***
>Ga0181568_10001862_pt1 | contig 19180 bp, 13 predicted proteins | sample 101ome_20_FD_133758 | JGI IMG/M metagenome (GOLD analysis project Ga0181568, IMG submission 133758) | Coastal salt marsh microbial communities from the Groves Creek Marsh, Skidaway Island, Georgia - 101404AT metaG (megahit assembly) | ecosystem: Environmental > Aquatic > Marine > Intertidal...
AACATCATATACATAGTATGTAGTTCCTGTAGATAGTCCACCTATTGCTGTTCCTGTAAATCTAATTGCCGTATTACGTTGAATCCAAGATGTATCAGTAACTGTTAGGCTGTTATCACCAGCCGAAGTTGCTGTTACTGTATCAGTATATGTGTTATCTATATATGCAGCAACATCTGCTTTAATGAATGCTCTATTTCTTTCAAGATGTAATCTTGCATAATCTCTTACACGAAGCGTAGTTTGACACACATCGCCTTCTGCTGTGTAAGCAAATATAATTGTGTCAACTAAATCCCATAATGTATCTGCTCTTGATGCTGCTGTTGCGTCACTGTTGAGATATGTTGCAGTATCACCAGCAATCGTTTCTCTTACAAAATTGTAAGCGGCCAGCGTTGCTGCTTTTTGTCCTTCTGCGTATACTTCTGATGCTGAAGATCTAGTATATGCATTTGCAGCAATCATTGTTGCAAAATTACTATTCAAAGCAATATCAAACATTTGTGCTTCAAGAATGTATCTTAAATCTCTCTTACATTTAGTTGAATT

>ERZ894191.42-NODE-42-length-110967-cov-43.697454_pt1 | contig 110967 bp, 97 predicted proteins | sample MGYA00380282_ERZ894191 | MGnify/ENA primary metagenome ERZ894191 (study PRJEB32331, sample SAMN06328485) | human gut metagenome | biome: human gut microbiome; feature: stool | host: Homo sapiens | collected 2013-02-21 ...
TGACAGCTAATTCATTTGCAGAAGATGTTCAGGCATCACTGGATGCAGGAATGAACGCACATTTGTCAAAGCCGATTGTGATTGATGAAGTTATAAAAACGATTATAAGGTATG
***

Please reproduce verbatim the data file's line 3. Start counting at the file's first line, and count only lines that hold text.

>ERZ894191.42-NODE-42-length-110967-cov-43.697454_pt1 | contig 110967 bp, 97 predicted proteins | sample MGYA00380282_ERZ894191 | MGnify/ENA primary metagenome ERZ894191 (study PRJEB32331, sample SAMN06328485) | human gut metagenome | biome: human gut microbiome; feature: stool | host: Homo sapiens | collected 2013-02-21 ...